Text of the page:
Defend against a workers compensation claim.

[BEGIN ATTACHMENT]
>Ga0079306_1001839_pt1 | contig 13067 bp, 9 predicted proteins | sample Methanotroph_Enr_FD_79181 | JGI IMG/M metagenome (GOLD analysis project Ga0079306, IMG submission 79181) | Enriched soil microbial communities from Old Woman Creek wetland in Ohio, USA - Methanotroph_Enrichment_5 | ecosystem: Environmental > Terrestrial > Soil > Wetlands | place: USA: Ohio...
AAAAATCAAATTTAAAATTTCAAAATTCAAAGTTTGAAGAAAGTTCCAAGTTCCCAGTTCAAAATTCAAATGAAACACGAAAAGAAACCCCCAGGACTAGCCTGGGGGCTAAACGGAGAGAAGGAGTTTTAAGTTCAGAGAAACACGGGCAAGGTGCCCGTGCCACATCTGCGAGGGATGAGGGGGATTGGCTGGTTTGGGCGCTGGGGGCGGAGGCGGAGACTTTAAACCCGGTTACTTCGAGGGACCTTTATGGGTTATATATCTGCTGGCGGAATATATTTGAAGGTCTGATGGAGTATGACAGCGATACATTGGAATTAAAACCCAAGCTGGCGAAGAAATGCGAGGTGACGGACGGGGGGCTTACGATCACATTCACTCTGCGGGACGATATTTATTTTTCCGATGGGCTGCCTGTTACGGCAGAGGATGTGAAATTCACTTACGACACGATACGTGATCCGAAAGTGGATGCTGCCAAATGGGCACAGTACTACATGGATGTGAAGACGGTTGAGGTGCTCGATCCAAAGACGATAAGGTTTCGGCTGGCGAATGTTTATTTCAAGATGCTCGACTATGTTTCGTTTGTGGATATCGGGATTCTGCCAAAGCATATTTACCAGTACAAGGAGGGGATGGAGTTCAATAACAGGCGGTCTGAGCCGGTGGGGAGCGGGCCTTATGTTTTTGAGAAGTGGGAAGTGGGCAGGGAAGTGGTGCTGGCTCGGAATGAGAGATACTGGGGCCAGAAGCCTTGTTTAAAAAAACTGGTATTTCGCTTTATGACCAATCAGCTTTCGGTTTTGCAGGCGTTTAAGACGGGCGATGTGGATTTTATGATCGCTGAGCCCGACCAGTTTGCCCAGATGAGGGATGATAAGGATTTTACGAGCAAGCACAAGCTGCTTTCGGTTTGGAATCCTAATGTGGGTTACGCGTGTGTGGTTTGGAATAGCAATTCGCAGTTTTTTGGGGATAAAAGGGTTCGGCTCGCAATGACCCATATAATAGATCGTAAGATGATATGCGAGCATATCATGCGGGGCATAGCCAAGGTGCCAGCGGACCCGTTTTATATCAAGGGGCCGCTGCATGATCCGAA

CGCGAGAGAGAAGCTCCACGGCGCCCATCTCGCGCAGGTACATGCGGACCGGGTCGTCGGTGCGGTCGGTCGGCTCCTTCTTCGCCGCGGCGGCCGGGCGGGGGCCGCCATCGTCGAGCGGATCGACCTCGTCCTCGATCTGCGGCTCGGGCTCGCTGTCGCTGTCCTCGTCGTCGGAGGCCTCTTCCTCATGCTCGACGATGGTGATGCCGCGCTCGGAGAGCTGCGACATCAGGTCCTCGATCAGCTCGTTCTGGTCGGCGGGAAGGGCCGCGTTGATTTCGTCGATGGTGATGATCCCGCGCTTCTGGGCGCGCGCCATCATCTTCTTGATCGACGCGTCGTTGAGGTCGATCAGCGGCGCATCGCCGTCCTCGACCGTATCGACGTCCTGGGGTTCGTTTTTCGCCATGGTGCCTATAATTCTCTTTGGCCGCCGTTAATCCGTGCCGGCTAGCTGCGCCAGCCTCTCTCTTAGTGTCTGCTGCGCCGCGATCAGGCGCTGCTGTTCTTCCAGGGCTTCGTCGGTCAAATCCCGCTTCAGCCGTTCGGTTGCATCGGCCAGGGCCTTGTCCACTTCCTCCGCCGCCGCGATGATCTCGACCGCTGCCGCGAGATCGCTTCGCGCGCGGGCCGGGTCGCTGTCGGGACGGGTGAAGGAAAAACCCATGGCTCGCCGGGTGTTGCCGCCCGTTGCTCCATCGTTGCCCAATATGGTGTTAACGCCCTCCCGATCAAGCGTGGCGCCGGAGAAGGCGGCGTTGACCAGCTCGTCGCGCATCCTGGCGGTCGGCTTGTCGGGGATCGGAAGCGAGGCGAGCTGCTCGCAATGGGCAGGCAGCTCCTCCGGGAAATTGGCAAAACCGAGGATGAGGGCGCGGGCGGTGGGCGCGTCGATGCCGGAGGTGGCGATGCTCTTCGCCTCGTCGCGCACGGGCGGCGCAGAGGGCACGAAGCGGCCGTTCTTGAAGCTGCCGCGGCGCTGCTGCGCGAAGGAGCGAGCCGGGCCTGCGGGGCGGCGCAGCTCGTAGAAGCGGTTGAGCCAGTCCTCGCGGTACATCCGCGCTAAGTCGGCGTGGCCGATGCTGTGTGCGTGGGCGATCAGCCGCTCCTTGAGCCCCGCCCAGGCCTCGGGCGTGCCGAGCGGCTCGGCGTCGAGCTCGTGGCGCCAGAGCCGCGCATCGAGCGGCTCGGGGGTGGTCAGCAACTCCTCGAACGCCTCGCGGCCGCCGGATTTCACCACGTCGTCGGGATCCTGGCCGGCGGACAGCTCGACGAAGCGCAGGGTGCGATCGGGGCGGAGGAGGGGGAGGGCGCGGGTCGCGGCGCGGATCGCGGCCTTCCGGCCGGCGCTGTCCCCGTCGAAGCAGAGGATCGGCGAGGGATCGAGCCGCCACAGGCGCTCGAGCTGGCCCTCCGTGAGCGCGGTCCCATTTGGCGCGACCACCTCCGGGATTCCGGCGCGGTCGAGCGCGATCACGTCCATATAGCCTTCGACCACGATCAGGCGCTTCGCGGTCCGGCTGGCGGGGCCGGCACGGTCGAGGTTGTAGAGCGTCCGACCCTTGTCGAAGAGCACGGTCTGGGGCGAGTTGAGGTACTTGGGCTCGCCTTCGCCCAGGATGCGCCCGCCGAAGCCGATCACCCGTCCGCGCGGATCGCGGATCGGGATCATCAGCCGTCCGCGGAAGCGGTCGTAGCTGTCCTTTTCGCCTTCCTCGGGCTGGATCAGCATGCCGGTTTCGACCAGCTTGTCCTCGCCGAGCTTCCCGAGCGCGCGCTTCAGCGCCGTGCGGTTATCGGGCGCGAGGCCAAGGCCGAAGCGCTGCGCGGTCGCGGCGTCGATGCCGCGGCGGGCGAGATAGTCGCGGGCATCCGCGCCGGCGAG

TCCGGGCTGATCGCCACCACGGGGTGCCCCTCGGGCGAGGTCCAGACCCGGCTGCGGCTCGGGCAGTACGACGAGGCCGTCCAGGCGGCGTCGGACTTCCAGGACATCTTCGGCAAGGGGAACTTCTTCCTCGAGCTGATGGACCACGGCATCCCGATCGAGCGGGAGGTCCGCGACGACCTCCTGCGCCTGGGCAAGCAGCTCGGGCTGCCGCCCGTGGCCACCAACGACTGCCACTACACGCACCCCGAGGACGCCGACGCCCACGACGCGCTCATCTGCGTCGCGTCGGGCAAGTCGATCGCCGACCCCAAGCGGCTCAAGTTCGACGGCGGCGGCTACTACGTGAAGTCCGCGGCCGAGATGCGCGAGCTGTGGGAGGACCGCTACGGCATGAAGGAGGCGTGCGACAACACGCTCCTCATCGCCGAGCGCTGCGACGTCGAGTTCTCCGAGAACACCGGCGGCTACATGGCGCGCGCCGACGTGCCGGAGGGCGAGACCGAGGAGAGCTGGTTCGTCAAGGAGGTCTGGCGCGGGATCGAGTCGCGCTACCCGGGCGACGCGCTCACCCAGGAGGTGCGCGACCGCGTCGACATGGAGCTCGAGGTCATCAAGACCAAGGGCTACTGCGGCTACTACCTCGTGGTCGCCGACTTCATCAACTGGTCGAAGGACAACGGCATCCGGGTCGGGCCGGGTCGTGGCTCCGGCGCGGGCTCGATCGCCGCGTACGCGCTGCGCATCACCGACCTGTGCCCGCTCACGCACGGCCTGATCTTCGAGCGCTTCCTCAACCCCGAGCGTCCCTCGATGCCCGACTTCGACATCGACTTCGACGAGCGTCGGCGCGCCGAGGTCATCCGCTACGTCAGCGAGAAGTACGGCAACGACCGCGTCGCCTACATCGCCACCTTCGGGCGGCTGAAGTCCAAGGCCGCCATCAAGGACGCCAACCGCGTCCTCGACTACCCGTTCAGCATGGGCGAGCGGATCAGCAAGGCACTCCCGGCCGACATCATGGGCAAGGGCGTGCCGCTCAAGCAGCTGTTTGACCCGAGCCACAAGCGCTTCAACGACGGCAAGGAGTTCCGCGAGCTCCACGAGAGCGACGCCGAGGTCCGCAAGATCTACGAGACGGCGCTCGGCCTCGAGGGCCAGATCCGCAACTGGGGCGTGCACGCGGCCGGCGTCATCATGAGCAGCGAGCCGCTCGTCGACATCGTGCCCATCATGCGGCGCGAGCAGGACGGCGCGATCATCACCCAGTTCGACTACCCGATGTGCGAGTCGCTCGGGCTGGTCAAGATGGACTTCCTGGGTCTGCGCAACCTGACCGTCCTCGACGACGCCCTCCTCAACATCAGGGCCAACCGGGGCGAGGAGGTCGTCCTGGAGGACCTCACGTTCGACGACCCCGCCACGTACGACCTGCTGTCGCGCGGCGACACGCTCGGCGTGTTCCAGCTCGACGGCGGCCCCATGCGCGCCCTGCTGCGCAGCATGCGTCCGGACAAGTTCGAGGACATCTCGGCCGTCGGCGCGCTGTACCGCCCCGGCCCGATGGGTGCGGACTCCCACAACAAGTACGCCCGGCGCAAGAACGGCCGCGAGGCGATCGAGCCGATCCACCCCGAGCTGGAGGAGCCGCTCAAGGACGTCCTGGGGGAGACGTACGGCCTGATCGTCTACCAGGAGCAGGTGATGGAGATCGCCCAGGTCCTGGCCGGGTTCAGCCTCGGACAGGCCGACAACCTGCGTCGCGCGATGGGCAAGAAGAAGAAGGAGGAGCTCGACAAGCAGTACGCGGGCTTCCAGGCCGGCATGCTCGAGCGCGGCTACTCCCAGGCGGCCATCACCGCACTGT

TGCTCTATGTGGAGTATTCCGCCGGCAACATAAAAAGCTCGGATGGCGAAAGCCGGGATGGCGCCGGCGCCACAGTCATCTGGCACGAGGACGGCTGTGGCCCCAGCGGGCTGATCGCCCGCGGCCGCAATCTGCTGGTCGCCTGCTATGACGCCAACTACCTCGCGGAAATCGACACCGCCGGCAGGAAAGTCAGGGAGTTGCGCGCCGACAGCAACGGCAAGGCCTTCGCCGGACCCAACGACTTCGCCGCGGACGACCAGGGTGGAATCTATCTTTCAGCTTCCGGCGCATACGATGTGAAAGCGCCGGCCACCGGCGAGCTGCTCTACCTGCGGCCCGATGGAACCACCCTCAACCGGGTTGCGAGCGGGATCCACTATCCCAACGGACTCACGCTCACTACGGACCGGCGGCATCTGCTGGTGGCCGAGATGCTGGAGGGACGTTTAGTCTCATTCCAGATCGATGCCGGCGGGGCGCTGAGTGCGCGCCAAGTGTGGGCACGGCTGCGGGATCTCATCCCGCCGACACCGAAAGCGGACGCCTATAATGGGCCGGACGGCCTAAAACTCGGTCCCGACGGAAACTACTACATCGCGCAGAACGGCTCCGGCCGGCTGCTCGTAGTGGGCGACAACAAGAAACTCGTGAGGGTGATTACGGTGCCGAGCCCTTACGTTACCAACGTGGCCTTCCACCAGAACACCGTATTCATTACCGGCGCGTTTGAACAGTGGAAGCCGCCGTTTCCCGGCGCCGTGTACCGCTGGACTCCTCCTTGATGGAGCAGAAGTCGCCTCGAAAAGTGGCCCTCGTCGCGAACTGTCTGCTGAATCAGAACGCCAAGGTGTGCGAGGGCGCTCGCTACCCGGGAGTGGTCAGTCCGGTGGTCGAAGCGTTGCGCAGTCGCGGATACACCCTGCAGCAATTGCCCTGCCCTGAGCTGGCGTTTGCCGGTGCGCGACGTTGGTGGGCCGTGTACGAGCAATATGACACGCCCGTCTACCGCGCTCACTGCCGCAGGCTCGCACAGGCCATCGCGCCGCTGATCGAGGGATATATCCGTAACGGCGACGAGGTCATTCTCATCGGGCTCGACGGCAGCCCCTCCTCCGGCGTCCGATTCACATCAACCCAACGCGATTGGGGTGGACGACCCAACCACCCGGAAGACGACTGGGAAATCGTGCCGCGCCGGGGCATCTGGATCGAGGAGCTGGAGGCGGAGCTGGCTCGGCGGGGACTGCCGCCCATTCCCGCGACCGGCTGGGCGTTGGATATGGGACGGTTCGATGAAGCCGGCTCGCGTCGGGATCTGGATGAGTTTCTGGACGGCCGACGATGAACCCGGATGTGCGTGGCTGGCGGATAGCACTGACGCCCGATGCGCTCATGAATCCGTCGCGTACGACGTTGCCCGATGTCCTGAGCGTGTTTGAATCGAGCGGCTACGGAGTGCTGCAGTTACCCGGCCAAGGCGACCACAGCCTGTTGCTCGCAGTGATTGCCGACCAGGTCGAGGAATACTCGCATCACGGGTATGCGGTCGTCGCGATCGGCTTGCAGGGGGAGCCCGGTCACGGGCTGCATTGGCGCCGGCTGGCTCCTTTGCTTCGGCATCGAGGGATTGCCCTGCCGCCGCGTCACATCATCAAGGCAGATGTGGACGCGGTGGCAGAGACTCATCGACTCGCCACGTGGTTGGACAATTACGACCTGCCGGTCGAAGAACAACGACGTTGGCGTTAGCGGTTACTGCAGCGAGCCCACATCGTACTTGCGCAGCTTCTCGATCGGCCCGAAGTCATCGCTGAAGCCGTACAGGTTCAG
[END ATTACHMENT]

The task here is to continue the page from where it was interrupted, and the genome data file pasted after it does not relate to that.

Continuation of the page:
If an employee gets injured on the job, workers' compensation is supposed to pay for his or her medical treatment.If one of your employees develops a chronic condition, he or she may file a workers' compensation claim.The insurance adjustor and the insurance company's attorneys will defend against the claim if you have workers' compensation insurance.You may be called on to testify as a witness if you help build the defense as an employer.There are some basic steps you can take to defend against a workers' compensation claim. Step 1: You can check the names of the defendants. You may be able to get the lawsuit dismissed if the employee has correctly named the employer and insurance company.Having a lawsuit dismissed in this way typically doesn't make it go away, the employee still has the option of filing another lawsuit in which you and your insurance company are correctly identified.If the complaint was mishandled, you can seek dismissal of the claim.Again, this sort of dismissal doesn't prevent the lawsuit from being refiled and served properly the second time around. Step 2: Determine the court's jurisdiction. The court that has the power to decide workers' compensation cases must be filed by the employee.The court must have both subject matter and personal jurisdiction.Personal jurisdiction relates to you as the employer and where your business is located, while subject matter jurisdiction is related to the type of case.You may be able to get the lawsuit dismissed if the employee has filed it in the wrong court.The employee can refile the lawsuit in the correct court. Step 3: The statute of limitations can be checked. Each state has a deadline for when an employee has to file a workers' compensation claim.The deadline is usually two or three years after the employee's injury.Workers' compensation benefits are no longer available to an employee after the statute of limitations has expired.Depending on your state's law, the statute of limitations may begin to run from the day the first report of injury is filed, or the date the employee receives his or her last medical payment from your workers' compensation insurer if the claim is initially accepted.If there is a sudden increase in disability as a result of the injury, it may be possible to avoid the statute of limitations and file a claim anyway.The employee may have been treated for the injury and returned to work, only to experience pain later on that her doctor attributes to the original injury. Step 4: Understand your state's workers' compensation law. If you don't have a basic understanding of the law that applies to the claim, you will not be able to defend against it.Employees have to prove their eligibility for workers' compensation benefits.The burden may be on the employer to prove certain defenses or exceptions to coverage.It's up to you to prove that the employee knew about a rule designed to protect employee health and safety and that he or she intentionally did so.What must be proven for the defense to apply will be included in your state law.You should have a basic understanding of the legal requirements and procedures for workers' compensation in your state if you want to defend against claims.Many insurance carriers and workers' compensation attorneys give detailed summaries of the law in your state that are easy to understand. Step 5: There are allegations in the complaint. Check the complaint's allegations to make sure all requirements have been met.There are three requirements for an employee to be eligible for workers' compensation benefits, and they must be your employee, not an independent contractor.The argument that the injury is not work related is the most important defense against workers' compensation claims. Step 6: You should research your state's law. Depending on the state, an injury is considered work related for the purposes of awarding workers' compensation benefits.The injury must occur while the employee is performing his or her job duties, and must fall within the scope of those duties.An example would be if you own a plant and one of your employees is charged with removing broken bottles from the line.If she gets cut by glass while removing a broken bottle, her injury would be considered to have occurred within the scope of her employment.If an employee was cut by glass while off the clock having lunch in the employee break room, you would have an argument that her injury wasn't work related.An injury isn't necessarily considered a compensable work-related injury if the employee is on the clock.The scope of employment is determined by the criteria of each state. Step 7: Information about when the injury occurred. If the injury did not happen on company property or when the employee was on the clock, you may be able to argue that it wasn't work related.Information about the employee's work status and a description of his or her job duties are required.Any other policies or safety rules that employees have knowledge of can be used to analyze and defend against a workers' compensation claim.Whether the injury occurred within the scope of the employee's job duties is determined by the job description.You may have a defense against the workers' compensation claim if the employee was injured as a result of violating a known policy or safety regulation.To defend against a workers' compensation claim in some states, you have to prove that the injury fell outside the employee's job description and that they knew about it.If the employee violated a health and safety rule, you may have to show that the rule was consistently enforced.Co-workers who were around when the accident occurred should be interviewed. Step 8: The circumstances surrounding the injury should be analyzed. The injury can't be considered work related if the employee was on the clock at the time.Some states don't consider horseplay injuries to be work related.Under certain circumstances, an employee in Pennsylvania can still be eligible for workers compensation benefits for a horseplay-related injury.Employers aren't usually liable for injuries occurring on the job if an employee is drunk or under the influence of illegal drugs.Employers can avoid liability in most states if they prove that the employee's injury was intentional.Employers can still be held responsible for suicide or attempted suicide if the act was due to work related depression.Employees aren't entitled to workers' compensation benefits if they are injured as a result of willful misconduct.If you argue this type of defense, you have to prove that the employee knew the activity was against the rules and likely to cause injury, but did it anyway.Key information can be provided by co-workers who were around the employee when the accident occurred. Step 9: Take a look at the employee's medical records. If the employee's injury relates to a previous injury or condition, you may be able to argue that the injury was caused by an unidentifiable cause.Idiopathic injuries include strokes, seizures, and heart attacks.If the employee misrepresented his or her physical condition when hired, you can use that information to defend against a later workers' compensation claim.An example would be if you hire an employee for a job that requires repetitive lifting of 100 pound boxes, and the employee says he is physically able to do that.The employee was not allowed to lift more than 40 pounds because of a back injury.You can use this information to defend against a workers' compensation claim if the employee re-injuries his back at work.In the reverse, the same argument works.If the employee suffers a minor injury on the job, then later does something in his spare time to make it worse, he won't be eligible for workers' compensation benefits. Step 10: You can get a medical opinion. You need a doctor's testimony to support your argument that the injury isn't work related.Whether doctor's testimony is required depends on why you're arguing the injury isn't work related.If you are arguing that the employee isn't entitled to workers' compensation benefits because he or she was intoxicated or under the influence of illegal drugs when the injury occurred, a medical opinion is required.In those cases, medical testimony is required to prove that intoxication was the cause of the employee's injury, and that if he hadn't been drunk, the injury would not have happened.If an employee suffers similar injuries at work and outside of work, you may need medical testimony to argue that the employee's disability is unrelated to the workplace injury. Step 11: You should research your state's law. States have different standards for how chronic ailments relate to employment.Injuries that fall into this category tend to be diseases or conditions that develop over time, or as a result of exposure to pollutants or toxins.There are diseases that occur in people who have continued exposure to the particles.Carpal tunnel syndrome and many back injuries are injuries that fall into this category.Since the injury doesn't result from a single incident, but rather from prolonged exposure or repetitive activities, the employee must show a correlation to his or her job. Step 12: Information about the employee's work history can be found here. If the employee has a history of exposure to similar risks, you may be able to argue that the injury is related to that exposure rather than the work they did for you.During the discovery period, both sides exchange information relevant to the claim.You can ask the employee to provide records related to his or her work history at this time.The employee's history at your company can be used to defend against the claim.If the employee failed to use proper protective or safety devices that would limit his or her exposure to the toxic material or diminish the effects of repetitive motion, you may be able to argue that the injury isn't related to their employment. Step 13: You can find out about the employee's other activities. Employees who participate in their off hours can cause chronic injuries.An example would be if an employee claimed to be entitled to workers' compensation benefits for carpal tunnel syndrome.He has played guitar for 20 years despite only working for six months.You may be able to argue that he developed carpal tunnel syndrome as a result of playing guitar, rather than working for you.If you interview friends, family, and co-workers of the employee, you can learn more about what he or she does away from work. Step 14: You can get a medical opinion. If you want to argue that the employee's injury isn't related to his or her employment, you have to have a doctors opinion.A doctor will claim that work activities are to blame for an employee's injury or illness.You can get an occupational therapist or other specialist to tour your workplace and review the activities the employee performed as part of his or her job duties.If the activities were likely to cause the employee's injuries, the specialist will issue a report.It is better to have a specialist observe and examine the workplace rather than just giving him or her a description of the job duties and asking for an opinion.The specialist is giving an impartial opinion of what employees do. Step 15: It is a good idea to research your state's law. Guidelines for receiving workers' compensation benefits are provided by your state's law.Most states require the employee to notify the workers' compensation agency.Before an employee can file a complaint in court, the agency may hold a hearing or require a settlement conference.The guidelines set by their primary care physician or any specialists they see to treat their injury must be followed by employees.If a doctor's restrictions are not complied with, eligibility for benefits could be lost. Step 16: Determine when the employee told you about the injury. In order to receive workers' compensation benefits, employees must notify their employers within a certain period of time.Specific policies that inform employees how and to whom to report workplace injuries should be maintained.If an injury is reported over the phone, keep a record of it.If the employee doesn't notify you of the injury in the way required by your state's workers' compensation law before the deadline, his or her claim can be denied.A third party such as the employee's spouse or doctor may communicate the notice.The notice needs to be received by a foreman, manager, or other representative of the employer.The deadline varies from state to state, but generally is within three to five months of the injury.When an employee has reason to know of an injury that could be related to their job, the clock starts to tick.Some states don't have a specific deadline for notifying the employer, just requiring that notice be given as soon as possible.In Missouri, the deadline to notify the employer of a potentially work-related injury is as short as 30 days.The state agency in charge of administering and regulating workers' compensation insurance must be notified by the employee.If this is a requirement in your state, you should have forms and other information on hand to give to employees when they notify you of a work-related injury. Step 17: The employee's medical records should be reviewed. You may be able to argue that the employee is not entitled to workers' compensation benefits if they missed doctor's appointments or refused to comply with recommendations.You should be aware of any restrictions the employee's doctor may have on his or her work duties.It is your responsibility to give work to the employee that is within his or her restrictions.If the employee continues to do work outside his or her restrictions, you may be able to cut off their workers' compensation benefits.Employees who refuse to cooperate with the doctors treating them, or who continually miss appointments, may be at risk of losing their workers' compensation benefits.